Stephen Strasburg is not going to pitch tonight against the Marlins. (Alex Brandon/AP)
As if the Nationals didn't already face a steep enough climb to make the playoffs, it appears they'll have to continue their effort without their ace, at least for the next couple of days. Stephen Strasburg has been scratched from his second start in a row due to forearm tightness. While the team hasn't gone so far as to shut him down for the season yet, they continue to treat him with particular caution, and it wouldn't be a surprise if he doesn't make another start this year.
Strasburg hadn't missed a start since his early-June stint on the disabled list due to a strained latissimus dorsi until Washington first scratched him last Friday. The day prior, he had felt forearm tightness while playing catch and experimenting with new grips on a pitch. He had no problems in Monday's bullpen session, which put him back on track to start on Thursday, and at the time, the conclusion was that the pitcher had been dealing with a cramp caused by trying to stretch too aggressively.
On Wednesday, Strasburg again felt discomfort, which manager Davey Johnson described as "a strong cramp." Again, Johnson scuttled the start, telling reporters, "In my book, I don’t want to have anything bothering you the day before you pitch.” The plan now is for Gio Gonzalez to start tonight, Jordan Zimmermann to go on Friday and Strasburg to possibly pitch on Saturday. Strasburg described the situation to the Washington Post's James Wagner:
"To be honest, I wish I could figure out what it is, what the reason is for it,” Strasburg said. “I felt it just warming up today. I came in and literally just moved my hand around a little bit, just did like some squeezing exercises, and it went away. I went out and threw, felt great. I don’t know what’s going on, but I think it works better for the club to … give it a couple extra days, let Gio and Jordan go ahead and get it done and get after it on Saturday… I think it would put us in a bind if I went out there and felt it. We’d definitely be down some pitchers.”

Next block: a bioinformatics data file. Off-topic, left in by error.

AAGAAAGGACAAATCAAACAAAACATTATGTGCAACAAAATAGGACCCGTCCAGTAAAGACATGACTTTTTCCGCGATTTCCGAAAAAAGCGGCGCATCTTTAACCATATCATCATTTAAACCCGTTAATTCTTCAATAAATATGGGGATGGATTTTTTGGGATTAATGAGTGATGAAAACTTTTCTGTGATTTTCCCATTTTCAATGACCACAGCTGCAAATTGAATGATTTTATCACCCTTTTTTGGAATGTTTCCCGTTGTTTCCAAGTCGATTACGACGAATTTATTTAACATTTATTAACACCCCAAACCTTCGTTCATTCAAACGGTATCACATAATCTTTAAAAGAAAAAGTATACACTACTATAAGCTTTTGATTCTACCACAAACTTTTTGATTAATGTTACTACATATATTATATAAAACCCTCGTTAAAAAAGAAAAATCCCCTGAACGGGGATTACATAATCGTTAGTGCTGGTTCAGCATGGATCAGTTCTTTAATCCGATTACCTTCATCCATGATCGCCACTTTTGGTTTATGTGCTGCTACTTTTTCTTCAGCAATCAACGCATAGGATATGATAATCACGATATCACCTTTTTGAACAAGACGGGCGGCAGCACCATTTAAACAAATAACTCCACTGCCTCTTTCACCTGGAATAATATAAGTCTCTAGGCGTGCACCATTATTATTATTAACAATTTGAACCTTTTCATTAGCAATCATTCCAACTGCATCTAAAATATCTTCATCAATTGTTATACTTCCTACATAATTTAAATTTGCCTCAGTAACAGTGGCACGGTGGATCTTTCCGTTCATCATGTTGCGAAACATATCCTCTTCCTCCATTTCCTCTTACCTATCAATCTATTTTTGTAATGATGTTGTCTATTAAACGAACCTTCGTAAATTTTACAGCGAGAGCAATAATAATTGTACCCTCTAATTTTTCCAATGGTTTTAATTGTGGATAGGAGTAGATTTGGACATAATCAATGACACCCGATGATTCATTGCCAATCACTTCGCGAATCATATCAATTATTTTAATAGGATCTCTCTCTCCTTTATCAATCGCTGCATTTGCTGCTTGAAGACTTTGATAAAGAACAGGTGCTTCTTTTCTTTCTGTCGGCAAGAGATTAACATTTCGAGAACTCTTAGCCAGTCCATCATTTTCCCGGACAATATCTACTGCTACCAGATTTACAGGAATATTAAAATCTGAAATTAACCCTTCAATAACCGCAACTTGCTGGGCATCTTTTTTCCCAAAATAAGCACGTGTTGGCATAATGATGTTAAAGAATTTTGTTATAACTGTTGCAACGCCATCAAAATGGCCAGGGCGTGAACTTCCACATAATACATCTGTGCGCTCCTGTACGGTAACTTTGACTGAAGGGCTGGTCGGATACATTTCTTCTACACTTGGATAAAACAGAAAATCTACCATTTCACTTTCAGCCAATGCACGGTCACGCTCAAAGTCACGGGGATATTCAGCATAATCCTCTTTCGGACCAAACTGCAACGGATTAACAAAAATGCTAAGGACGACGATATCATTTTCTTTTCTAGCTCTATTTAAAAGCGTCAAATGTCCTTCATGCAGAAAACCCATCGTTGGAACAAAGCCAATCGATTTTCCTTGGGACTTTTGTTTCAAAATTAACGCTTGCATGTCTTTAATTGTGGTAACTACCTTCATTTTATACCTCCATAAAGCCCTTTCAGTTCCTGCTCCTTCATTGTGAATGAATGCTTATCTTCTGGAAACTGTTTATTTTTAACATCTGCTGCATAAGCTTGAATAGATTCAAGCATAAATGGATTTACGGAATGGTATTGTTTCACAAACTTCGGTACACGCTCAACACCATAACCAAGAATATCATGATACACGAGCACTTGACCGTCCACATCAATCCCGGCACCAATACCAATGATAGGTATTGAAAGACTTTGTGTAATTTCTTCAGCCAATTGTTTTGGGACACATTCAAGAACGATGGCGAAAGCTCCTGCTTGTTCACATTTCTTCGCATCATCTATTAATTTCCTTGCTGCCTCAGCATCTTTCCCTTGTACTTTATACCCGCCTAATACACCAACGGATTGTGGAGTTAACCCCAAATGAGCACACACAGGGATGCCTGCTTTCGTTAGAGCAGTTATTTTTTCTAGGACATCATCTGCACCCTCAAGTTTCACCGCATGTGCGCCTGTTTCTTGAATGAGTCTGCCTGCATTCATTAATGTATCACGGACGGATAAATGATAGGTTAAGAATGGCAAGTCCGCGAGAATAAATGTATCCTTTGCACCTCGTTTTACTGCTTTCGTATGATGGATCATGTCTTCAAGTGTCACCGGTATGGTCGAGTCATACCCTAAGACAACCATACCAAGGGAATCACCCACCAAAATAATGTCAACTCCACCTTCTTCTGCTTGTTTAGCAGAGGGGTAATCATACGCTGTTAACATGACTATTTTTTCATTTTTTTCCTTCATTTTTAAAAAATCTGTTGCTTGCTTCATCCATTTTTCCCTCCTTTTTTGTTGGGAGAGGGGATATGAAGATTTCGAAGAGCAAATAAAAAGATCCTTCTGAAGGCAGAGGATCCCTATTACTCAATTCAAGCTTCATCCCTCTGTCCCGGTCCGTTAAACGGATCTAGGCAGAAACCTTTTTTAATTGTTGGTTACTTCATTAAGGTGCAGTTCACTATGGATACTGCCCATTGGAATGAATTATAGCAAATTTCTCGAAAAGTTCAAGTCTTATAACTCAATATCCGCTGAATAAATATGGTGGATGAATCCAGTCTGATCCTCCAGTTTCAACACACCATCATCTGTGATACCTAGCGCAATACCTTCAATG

Strasburg underwent an MRI and a full exam from team doctors after last week's scratch, and his arm has been declared structurally sound. That should come as a relief, given that forerarm tightness is generally associated with problems with the ulnar collateral ligament, the one whose damage can lead to Tommy John surgery. Strasburg underwent the surgery in late 2010, of course, and his handling since then -- centering around last season's September shutdown -- drew a firestorm of criticism and continues to draw scrutiny.
While the Nationals have underachieved on the heels of last year's 98 wins and NL East title, the 25-year-old righty isn't at fault for the hole in which they find themselves. Thanks to a meager 3.2 runs per game of offensive support, the third-worst rate in the league among ERA qualifiers, his won-loss record of 7-9 doesn't look like much, but in 28 starts totaling 170 1/3 innings, he's posted a 2.96 ERA (seventh in the league) with 9.6 strikeouts per nine (fourth). He's had three starts curtailed at two innings or less, one leading to his DL stint, another due to a lengthy rain delay and a third due to an ejection, but aside from those he has averaged 6.6 innings per start and delivered a quality start 64 percent of the time. His ERAs in the first and second half are almost identical (2.99 and 2.92, respectively), but thanks to improved strikeout and walk rates, his FIP has fallen from 3.51 in the first half to 2.96 in the second.
With Taylor Jordan shut down for the year due to an innings limit and Ross Detwilerslow to return from a herniated disc, swingmen Ross Ohlendorf and Tanner Roark have both been pressed into duty as starters. The former has delivered a 4.61 ERA in five starts since taking over for Jordan in late August, while the latter, a 26-year-old rookie, has come out of nowhere to allow just two runs in three turns totaling 19 innings.
Washington has gone 7-1 in those starts, part of a tear that's seen the team go an MLB-best 29-15 since the beginning of August. Alas, the Nats lost Ohlendorf's start against the Braves on Wednesday night, falling to 81-71 and losing ground to the Reds (87-66) who won in 13 innings and are now 5 1/2 games ahead of them in the wild-card race. That was a crushing blow according to the Baseball Prospectus Playoff Odds; they dropped from having a 3.3 percent chance of making the playoffs to 1.0 percent in one day. If Washington goes 10-0 the rest of the way, the Reds could still hold on by going 5-5, and the Pirates (87-65, half a game ahead of Cincinnati after losing on Wednesday) only need to go 5-6. In other words, the Nationals' elimination number — the combination of their losses and wins by the next team above them in the standings — is five.